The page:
Out with the old and in with the new. We’re in the midst of spring now, and that means Hulu’s monthly horror anthology Into the Dark is moving from familiar holiday observances to more abstract ones—something that makes the grasping, icky, #MeToo-adjacent “Treehouse” even worse.
The Ides of March-themed thriller focuses on its ancient role as a date for debt-settling rather than anything too Shakespearean, and in any case “Treehouse”—directed by James Roday (Psych’s increasingly prolific multi-hyphenate), who co-wrote the script with Todd Harthan—is contemporary, or at least banks on seeming so. Its opening shots of sticky, sweaty decadence as a bruised and battered woman sips wine on a sunny desert hilltop set the misguided tone from the outset. The episode is about the trials of a sketch of a parody of a celebrity chef, Peter Rake (Jimmi Simpson), who shouts things like “It’s water, but congratulations—there’s heat involved. It’s cooking!”
Simpson is meant to play a rakish bad boy, introduced in slow motion as he pushes his hair from his eyes while terrorizing his cooks, which isn’t just out of step with Simpson’s more sensitive streak—his Westworld performance aims specifically at exploiting this—but is written so even Simpson’s talents can’t make it click. (Ryan Reynolds couldn’t make this work, and it’s basically built for him.) Zingers whip and roll and accrue references (everything from The Silence of the Lambs to The Witch) just like we’re watching Roday’s Psych character accidentally stumble through a horror film. It all but makes an acting vein strain in Simpson’s forehead while we wait for the inevitable turn.
It’s hard to take the first half-hour of the episode seriously as it attempts to force a light tone from its dickish protagonist’s perspective—he’s supposed to be quick-witted and utterly charming. Instead, the clash between this and reality is so facile it’ll bore you to tears. Roday shoots and shoots and shoots, chopping conversations up into different-angled snippets with the same impish energy as his dialogue to keep things moving. It’s all empty, charmless flash meant to replicate that of a serial killer (Ted Bundy is mentioned) or a misogynistic abuser. (Hint, hint.) But it’s so simple, without any danger of seducing or tricking us, that is feels too slight, and too irreverent for the subject matter.
Rake is divorced, entitled, and looks down on everyone around him. We know he sucks. He bungles his time with his daughter (of course he has a daughter) and heads to his family’s estate, where his sister bungles time with him. He’s escaping a scandal, lying low away from the media, because, he says, he’s an “easy target.” He can’t be that bad, right? If Peter was really such an asshole, wouldn’t he be wearing AirPods while he jogged? All the clichéd excuses and lines come out, all of which leads one to believe a glorious string of comeuppances are on the way.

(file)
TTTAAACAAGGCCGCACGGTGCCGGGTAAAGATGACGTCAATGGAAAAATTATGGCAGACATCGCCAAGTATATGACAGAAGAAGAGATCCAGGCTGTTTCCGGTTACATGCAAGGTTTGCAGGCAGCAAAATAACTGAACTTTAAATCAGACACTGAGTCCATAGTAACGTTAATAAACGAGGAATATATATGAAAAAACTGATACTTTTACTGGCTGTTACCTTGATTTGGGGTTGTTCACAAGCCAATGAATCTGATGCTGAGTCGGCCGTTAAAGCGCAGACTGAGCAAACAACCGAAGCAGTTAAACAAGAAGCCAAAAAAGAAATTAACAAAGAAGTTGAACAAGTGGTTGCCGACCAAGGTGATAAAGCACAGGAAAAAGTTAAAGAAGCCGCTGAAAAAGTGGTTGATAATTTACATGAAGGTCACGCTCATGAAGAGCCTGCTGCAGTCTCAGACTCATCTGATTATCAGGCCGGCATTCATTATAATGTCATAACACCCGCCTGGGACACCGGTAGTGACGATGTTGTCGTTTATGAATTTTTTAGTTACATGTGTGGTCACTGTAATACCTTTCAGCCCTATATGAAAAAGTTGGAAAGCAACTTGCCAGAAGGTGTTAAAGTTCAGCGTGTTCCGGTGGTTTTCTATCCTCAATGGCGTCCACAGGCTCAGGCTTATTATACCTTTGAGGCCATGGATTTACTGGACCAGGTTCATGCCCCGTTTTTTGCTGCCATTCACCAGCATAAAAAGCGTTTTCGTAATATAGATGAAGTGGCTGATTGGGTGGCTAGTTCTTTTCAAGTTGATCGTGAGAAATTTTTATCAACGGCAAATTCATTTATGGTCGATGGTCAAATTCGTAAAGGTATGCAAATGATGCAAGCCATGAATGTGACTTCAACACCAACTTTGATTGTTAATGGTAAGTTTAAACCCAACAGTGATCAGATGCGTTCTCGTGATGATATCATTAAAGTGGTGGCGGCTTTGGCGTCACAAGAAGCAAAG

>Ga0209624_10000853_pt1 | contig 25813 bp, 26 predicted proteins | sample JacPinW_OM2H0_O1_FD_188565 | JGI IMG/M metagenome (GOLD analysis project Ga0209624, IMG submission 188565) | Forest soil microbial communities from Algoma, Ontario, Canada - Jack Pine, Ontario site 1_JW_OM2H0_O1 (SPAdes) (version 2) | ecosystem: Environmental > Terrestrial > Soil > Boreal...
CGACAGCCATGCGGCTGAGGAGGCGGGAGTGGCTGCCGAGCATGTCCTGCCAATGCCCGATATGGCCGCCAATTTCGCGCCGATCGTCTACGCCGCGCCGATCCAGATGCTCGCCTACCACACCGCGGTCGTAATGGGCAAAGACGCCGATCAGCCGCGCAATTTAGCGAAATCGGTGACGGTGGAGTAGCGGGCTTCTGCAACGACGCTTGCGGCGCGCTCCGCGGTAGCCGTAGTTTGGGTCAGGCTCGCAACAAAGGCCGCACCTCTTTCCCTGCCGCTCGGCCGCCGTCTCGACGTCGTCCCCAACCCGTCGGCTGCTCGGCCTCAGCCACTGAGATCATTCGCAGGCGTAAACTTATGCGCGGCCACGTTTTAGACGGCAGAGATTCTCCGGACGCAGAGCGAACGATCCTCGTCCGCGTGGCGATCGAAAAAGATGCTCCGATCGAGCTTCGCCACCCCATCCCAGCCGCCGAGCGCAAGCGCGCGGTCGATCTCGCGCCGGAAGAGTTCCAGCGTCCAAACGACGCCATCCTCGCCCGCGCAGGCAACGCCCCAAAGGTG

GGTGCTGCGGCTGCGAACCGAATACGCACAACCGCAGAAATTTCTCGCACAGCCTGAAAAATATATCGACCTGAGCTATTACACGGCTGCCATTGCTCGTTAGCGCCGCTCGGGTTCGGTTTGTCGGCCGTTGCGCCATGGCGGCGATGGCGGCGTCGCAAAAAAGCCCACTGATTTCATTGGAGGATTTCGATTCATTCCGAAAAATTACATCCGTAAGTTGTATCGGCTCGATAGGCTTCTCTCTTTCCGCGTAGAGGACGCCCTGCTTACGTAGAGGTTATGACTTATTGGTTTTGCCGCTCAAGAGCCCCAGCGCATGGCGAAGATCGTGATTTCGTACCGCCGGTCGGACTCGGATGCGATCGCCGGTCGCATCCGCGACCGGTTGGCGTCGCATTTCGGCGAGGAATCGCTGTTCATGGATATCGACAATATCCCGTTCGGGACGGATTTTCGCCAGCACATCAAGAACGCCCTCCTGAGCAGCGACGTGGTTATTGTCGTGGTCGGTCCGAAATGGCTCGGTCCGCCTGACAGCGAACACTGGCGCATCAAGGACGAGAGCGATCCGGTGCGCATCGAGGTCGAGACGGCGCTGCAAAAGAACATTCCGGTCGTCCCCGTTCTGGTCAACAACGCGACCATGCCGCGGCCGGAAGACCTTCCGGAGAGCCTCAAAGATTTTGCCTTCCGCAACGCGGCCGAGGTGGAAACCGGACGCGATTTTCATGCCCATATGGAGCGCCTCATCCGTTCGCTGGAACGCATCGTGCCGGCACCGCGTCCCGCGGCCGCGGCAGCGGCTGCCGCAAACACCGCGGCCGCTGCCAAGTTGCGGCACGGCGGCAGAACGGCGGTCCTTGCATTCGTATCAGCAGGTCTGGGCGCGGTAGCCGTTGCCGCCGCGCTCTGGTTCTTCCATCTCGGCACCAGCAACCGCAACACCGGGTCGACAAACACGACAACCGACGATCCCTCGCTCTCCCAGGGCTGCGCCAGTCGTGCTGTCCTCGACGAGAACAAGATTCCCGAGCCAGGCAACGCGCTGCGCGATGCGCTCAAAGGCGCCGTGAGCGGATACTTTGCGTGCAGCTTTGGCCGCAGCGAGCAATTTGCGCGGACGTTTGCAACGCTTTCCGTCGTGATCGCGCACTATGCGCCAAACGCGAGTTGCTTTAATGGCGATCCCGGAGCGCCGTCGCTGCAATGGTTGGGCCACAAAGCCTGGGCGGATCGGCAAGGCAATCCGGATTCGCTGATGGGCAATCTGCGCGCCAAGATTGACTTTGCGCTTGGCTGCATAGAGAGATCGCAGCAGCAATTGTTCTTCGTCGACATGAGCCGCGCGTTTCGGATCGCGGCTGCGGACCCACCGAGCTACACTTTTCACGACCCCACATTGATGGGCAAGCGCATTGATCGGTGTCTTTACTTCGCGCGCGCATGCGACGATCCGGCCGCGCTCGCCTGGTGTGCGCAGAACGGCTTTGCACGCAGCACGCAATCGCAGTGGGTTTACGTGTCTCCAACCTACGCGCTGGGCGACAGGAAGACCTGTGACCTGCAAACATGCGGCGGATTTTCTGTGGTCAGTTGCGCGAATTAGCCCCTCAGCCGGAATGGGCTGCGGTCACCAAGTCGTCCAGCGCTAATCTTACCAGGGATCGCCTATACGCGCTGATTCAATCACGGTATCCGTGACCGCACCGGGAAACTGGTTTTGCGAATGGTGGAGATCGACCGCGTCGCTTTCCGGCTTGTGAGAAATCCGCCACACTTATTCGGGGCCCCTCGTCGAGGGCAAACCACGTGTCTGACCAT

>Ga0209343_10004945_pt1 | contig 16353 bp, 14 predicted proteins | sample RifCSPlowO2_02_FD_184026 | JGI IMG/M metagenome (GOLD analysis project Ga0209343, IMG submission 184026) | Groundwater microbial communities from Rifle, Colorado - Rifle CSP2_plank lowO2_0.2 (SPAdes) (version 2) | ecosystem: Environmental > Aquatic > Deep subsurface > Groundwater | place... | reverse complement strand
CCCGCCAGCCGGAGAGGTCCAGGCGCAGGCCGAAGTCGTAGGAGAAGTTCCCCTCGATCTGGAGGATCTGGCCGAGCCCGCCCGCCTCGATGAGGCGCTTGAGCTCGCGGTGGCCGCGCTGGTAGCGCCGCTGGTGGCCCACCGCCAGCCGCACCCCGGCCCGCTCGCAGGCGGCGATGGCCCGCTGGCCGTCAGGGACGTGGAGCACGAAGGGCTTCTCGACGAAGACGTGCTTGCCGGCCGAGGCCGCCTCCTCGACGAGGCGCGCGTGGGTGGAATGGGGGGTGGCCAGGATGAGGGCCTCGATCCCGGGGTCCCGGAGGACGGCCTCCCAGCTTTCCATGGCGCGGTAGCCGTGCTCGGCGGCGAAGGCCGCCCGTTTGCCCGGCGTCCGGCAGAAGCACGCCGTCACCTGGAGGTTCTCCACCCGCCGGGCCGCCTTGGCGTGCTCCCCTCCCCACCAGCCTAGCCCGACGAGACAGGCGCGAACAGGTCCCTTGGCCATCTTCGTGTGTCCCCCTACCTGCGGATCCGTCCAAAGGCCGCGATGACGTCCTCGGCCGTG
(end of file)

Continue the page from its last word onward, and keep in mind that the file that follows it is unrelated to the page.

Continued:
You begin to think they might be when a neighbor on a bachelorette weekend (Julianna Guill, a bright spot of energy) leads her friends (competently played by Shaunette Renee Wilson, Stephanie Beatriz, Mary McCormack, and Sophia Del Pizzo) to the Rake house for dinner, where Peter’s one-liners finally fall as flat with his fellow characters as they have to us viewers. His glibness ultimately bleeds into every topic “Treehouse” touches: A few speeches about a woman’s truth and a woman’s lot in life have the same just-off triteness as the stale revenge plot at the episode’s core. Though the story should ostensibly focus on women, especially after the inevitable and foreseeable twist, “Treehouse” takes its sweet time meandering around with the crappy man at its center until reaching its over-explained end—and even then the message flops.
Add in tone-deaf jokes about white privilege and strange throwaway lines like, “Pray for Puerto Rico”—delivered with the kiss-off tone of a cheeky catchphrase—and “Treehouse” appears desperate to namecheck the issues of the day while failing to engage with those issues meaningfully. (One of the only plot moments in the entire episode that works is given over to Nancy Linehan Charles as the estate’s housekeeper, who has a perfectly sullen deadpan that puncture’s Rake’s dialogue with more than just words: When the words miss their mark as often they do here, you’ll take everything you can get.) If there are good intentions here, with an abuser facing up to his sins, they’re buried under the story, one told in such an ill-conceived, half-assed, and frankly dull way that it can’t help but leave a bad taste in your mouth.
Jacob Oller is a writer and film critic whose writing has appeared in The Guardian, Playboy, Roger Ebert, Film School Rejects, Chicagoist, Vague Visages, and other publications. He lives in Chicago, plays Dungeons and Dragons, and struggles not to kill his two cats daily. You can follow him on Twitter here: @jacoboller.